In “Blue Talk and Love”, Sullivan utilizes the character Earnestine beautifully to show her differences from the norm and has you rooting for her in the end. The character Earnestine portrays an internal conflict that many people have regarding race and sexual orientation. During the story, she always compares herself to the pretty white girls, which is considered the norm. She hangs out with Xiomara and constantly wishes she has her attributes. However, she would always be considered different because of her skin color. She tries prying into Xiomara stories about boys and hopes to feel the same connection that she does. Earnestine doesn’t and it’s evident that these differences causes tension within her mood and confusion about who is she supposed to be.
Earnestine’s talk with her father was the turning point where Earnestine finally realized it’s okay to be different. I feel like the father told Earnestine what she already knew and his example of a pigeon only reinforced it. Despite being attacked by people and having to constantly deal with annoying children, the pigeon still does its own thing and does what they want and feel. I feel like Earnestine already knew that but to hear it from her father changed her view. It seemed like she always enjoyed her father and her music but never had a deep talk because he was always out. For her to see her father understand and also seeming forever lonely when he just sat there and watched the pigeons, it was impactful and made Earnestine know she wasn’t alone.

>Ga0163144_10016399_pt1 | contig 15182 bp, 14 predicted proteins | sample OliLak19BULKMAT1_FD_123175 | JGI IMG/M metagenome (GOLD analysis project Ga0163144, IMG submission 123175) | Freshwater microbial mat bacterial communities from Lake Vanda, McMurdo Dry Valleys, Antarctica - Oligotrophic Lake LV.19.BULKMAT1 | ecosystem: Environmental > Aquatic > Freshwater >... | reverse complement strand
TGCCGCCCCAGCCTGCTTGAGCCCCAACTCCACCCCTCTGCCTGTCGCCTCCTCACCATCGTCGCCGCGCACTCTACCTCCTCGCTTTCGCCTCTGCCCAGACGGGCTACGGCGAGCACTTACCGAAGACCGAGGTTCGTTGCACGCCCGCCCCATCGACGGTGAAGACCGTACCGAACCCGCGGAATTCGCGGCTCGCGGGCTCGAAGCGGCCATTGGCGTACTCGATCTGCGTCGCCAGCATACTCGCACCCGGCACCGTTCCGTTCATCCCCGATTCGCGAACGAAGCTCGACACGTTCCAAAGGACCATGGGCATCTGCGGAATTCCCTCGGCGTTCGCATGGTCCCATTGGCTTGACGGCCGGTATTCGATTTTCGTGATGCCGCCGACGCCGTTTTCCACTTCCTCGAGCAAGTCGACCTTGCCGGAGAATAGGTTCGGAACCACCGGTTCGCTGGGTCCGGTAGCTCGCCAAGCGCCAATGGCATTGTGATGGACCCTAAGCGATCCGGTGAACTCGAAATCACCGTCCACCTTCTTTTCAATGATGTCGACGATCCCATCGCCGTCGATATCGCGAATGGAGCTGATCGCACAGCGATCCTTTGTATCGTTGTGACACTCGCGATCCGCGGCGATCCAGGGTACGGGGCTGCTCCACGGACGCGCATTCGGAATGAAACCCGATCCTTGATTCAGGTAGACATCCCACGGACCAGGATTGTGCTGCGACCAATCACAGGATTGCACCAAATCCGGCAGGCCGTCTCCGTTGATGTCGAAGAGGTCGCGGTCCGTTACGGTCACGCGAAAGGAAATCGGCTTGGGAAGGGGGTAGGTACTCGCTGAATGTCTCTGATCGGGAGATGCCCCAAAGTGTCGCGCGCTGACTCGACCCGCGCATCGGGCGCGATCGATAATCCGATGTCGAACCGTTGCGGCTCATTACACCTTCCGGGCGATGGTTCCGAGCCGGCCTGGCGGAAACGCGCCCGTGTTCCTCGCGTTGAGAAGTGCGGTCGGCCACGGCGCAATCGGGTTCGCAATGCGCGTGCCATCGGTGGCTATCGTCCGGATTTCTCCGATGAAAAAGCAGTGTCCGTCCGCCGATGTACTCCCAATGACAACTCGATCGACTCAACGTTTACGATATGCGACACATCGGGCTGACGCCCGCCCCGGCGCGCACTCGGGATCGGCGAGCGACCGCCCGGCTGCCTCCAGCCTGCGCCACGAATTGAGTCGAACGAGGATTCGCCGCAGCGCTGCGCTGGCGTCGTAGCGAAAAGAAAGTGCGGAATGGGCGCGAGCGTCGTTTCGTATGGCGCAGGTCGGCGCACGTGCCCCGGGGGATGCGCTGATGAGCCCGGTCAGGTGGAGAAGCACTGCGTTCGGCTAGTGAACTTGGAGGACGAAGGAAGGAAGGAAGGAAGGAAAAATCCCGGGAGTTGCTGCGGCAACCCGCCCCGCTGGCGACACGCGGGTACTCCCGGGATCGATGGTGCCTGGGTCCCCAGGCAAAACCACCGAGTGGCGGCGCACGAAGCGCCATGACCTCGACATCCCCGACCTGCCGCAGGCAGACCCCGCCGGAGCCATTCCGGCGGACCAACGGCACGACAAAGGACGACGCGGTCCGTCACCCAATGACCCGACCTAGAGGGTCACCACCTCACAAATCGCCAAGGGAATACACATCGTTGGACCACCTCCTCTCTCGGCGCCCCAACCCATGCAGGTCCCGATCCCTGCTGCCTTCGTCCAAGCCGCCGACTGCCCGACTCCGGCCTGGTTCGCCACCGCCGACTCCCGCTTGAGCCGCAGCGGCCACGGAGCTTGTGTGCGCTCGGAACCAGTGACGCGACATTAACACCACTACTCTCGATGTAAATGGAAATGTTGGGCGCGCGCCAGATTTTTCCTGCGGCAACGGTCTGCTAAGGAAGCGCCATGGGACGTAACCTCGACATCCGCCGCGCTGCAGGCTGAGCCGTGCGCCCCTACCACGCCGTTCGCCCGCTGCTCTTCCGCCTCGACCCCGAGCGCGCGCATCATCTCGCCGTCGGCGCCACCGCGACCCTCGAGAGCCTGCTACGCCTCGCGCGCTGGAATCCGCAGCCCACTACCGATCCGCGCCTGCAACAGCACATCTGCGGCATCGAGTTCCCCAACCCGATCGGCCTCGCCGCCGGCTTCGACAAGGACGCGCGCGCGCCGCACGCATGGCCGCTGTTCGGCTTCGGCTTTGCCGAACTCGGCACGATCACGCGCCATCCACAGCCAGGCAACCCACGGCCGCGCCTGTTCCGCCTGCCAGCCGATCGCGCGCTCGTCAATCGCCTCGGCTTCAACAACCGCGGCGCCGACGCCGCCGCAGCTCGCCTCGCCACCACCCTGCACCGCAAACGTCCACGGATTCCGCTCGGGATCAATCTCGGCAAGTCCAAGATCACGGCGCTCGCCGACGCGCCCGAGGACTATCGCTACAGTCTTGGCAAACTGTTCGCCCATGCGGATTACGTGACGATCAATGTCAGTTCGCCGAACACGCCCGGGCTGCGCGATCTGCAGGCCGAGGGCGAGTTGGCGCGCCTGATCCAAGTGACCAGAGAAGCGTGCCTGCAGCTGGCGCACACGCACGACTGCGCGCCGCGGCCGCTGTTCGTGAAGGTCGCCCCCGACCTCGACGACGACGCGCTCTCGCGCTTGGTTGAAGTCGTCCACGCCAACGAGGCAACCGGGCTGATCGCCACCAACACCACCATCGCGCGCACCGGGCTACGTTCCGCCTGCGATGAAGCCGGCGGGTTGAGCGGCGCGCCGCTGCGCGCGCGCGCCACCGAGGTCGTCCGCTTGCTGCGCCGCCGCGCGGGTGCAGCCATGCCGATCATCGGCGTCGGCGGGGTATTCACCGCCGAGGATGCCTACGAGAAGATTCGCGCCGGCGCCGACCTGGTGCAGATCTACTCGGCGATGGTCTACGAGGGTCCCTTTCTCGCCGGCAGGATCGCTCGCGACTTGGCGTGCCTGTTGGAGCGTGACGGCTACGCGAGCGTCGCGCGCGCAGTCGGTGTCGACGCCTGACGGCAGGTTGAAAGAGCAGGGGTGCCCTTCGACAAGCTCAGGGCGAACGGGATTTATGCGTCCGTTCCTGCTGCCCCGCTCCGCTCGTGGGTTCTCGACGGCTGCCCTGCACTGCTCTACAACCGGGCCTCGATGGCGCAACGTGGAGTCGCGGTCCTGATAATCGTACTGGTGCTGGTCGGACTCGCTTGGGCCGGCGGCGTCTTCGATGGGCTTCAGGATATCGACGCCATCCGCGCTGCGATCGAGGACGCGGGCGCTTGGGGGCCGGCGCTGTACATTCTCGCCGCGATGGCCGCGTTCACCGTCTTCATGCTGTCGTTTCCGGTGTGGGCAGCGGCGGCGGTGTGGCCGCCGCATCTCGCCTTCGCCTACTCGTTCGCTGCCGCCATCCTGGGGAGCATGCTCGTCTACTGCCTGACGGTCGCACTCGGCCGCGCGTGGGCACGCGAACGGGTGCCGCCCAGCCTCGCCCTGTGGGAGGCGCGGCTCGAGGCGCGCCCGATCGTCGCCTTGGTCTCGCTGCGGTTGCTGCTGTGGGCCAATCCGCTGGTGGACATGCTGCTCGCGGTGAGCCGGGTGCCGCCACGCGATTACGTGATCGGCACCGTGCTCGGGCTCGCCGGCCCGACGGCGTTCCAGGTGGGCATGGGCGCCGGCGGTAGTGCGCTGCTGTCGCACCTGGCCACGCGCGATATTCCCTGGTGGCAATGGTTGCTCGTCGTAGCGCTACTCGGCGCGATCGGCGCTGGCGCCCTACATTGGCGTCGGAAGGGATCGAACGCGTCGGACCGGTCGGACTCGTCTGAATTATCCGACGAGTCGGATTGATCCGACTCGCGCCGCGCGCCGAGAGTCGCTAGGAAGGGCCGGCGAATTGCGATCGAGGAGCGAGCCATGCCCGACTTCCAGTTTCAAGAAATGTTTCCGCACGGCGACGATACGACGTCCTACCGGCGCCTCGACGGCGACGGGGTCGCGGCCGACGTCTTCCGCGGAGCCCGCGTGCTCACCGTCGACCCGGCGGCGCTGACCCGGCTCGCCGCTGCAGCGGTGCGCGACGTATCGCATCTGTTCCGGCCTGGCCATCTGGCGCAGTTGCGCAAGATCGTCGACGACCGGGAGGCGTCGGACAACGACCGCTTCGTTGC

In the end, I was happy for Earnestine. While she will always have insecurities about her beauty and differences from the norm, it seemed that she was starting to accept it. This was a major change from the beginning and it has you rooting for her, especially when she understands her sexual desires and makes love to Xiomara.